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Psychology & Psychiatry 30 minutes ago | not rated yet | 0
Fear of public speaking tops death and spiders as the nation's number one phobia. But new research shows that learning to rethink the way we view our shaky hands, pounding heart, and sweaty palms can help ...
Psychology & Psychiatry Apr 09, 2013 | not rated yet | 0 |
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Fear is a protective function against possible dangers that is designed to save our lives. Where there are problems with this fear mechanism, its positive effects are cancelled out: patients who have a social ...
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Dentistry Jan 29, 2013 | not rated yet | 0
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Ophthalmology Jan 07, 2013 | not rated yet | 0
Nobody wants the common cold as a guest, but the upper respiratory infection keeps knocking at the door, never more frequently than during the winter holiday season.
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Fear of visiting the dentist is a frequent problem in paediatric dentistry. A new study confirms the emotional transmission of dentist fear among family members and analyses the different roles that mothers and fathers might ...
Psychology & Psychiatry Nov 16, 2012 | not rated yet | 0
Mathematics anxiety can prompt a response in the brain similar to when a person experiences physical pain, according to new research at the University of Chicago.
Neuroscience Oct 31, 2012 | 3.4 / 5 (5) | 2
A phobia (from the Greek: φόβος, Phóbos, meaning "fear" or "morbid fear") is a type of anxiety disorder, usually defined as a persistent fear of an object or situation in which the sufferer commits to great lengths in avoiding, typically disproportional to the actual danger posed, often being recognized as irrational. In the event the phobia cannot be avoided entirely the sufferer will endure the situation or object with marked distress and significant interference in social or occupational activities.
The terms distress and impairment as defined by the Diagnostic and Statistical Manual of Mental Disorders, Fourth Edition (DSM-IV-TR) should also take into account the context of the sufferer's environment if attempting a diagnosis. The DSM-IV-TR states that if a phobic stimulus, whether it be an object or a social situation, is absent entirely in an environment - a diagnosis cannot be made. An example of this situation would be an individual who has a fear of mice (Suriphobia) but lives in an area devoid of mice. Even though the concept of mice causes marked distress and impairment within the individual, because the individual does not encounter mice in the environment no actual distress or impairment is ever experienced. Proximity and the degree to which escape from the phobic stimulus should also be considered. As the sufferer approaches a phobic stimulus, anxiety levels increase (e.g. as one gets closer to a snake, fear increases in ophidiophobia), and the degree to which escape of the phobic stimulus is limited and has the effect of varying the intensity of fear in instances such as riding an elevator (e.g. anxiety increases at the midway point between floors and decreases when the floor is reached and the doors open).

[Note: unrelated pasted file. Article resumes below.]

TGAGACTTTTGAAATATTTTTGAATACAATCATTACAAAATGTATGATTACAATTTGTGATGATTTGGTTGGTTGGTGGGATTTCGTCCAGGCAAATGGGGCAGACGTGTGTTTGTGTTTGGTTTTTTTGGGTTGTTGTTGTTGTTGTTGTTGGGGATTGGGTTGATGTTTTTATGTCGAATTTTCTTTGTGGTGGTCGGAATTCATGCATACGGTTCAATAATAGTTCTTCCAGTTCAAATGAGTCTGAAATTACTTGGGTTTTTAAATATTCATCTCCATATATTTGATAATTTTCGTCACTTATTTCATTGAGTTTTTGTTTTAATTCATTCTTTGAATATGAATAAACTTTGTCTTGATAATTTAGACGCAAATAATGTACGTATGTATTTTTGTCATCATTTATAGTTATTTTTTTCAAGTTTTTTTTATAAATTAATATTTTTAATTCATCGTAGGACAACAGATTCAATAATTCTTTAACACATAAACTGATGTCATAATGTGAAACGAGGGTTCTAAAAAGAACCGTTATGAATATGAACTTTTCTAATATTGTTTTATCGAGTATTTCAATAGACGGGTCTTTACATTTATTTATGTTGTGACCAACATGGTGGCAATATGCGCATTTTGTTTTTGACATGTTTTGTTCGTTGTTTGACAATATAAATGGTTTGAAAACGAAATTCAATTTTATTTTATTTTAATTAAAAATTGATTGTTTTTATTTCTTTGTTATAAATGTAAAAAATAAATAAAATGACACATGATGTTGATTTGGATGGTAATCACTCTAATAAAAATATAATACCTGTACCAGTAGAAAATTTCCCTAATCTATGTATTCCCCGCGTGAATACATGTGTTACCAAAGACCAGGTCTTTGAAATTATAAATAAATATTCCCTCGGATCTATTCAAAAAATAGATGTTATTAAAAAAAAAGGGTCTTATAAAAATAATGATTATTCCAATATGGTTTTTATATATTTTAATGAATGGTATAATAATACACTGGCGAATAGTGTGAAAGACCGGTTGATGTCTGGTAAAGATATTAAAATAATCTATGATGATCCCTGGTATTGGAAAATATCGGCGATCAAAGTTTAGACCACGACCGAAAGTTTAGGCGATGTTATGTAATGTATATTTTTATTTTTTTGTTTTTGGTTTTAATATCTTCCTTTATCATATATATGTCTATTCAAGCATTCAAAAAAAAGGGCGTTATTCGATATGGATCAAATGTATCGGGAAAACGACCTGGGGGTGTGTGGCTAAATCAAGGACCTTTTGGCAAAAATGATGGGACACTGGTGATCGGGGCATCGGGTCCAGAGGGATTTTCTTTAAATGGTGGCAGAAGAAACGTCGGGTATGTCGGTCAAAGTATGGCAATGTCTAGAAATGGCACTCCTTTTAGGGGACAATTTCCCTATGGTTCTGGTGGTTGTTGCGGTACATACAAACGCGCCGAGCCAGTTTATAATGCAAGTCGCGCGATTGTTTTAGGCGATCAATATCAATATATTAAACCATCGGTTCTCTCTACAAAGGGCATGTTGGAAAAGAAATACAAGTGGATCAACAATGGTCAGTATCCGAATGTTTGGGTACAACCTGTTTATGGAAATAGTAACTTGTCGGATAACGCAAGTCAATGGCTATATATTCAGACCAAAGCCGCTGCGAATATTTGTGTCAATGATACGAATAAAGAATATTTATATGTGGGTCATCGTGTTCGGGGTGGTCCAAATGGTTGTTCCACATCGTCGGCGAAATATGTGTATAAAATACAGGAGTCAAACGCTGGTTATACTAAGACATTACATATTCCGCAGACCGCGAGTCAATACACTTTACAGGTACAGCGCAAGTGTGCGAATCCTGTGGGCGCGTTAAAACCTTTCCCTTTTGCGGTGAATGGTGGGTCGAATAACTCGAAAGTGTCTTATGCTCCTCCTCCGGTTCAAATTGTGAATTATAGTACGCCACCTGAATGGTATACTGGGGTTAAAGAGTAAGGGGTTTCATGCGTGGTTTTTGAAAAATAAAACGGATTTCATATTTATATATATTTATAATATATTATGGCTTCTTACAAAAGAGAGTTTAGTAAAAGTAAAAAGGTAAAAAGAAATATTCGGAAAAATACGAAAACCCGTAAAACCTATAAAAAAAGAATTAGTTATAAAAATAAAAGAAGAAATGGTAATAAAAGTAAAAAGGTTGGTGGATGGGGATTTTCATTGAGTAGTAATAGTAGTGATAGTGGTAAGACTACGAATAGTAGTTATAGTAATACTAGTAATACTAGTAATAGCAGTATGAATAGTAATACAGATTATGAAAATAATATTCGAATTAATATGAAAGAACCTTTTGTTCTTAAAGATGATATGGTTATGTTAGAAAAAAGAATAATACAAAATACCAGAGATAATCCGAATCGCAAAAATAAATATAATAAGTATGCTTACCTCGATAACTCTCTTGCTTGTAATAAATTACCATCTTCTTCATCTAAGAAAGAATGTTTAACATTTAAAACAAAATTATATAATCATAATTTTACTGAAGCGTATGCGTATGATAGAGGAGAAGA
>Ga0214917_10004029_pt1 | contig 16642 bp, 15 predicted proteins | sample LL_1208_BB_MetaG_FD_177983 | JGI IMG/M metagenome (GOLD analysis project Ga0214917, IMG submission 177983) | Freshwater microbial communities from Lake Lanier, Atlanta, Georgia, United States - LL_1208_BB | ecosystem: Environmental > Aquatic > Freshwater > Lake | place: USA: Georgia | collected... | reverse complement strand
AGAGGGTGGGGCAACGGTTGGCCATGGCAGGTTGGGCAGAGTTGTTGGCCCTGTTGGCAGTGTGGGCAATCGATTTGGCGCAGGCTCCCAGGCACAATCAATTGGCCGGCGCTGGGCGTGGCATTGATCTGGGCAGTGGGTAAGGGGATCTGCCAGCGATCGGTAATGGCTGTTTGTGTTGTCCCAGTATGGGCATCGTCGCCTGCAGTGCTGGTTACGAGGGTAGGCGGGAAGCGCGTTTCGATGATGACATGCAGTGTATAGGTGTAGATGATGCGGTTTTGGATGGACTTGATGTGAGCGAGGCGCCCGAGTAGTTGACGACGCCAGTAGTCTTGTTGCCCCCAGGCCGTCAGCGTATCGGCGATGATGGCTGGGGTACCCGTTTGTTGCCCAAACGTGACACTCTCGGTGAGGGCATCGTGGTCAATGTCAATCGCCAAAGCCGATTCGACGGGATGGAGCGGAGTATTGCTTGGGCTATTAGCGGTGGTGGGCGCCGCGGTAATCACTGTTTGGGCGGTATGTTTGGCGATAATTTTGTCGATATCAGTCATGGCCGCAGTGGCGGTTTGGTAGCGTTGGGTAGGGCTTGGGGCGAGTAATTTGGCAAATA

Finally, a point warranting clarification is that the term phobia is an encompassing term and when discussed is usually done in terms of specific phobias and social phobias. Specific phobias are nouns such as arachnophobia or acrophobia which, as the name implies, are specific, and social phobia are phobias within social situations such as public speaking and crowded areas.
This text uses material from Wikipedia and is available under the GNU Free Documentation License.
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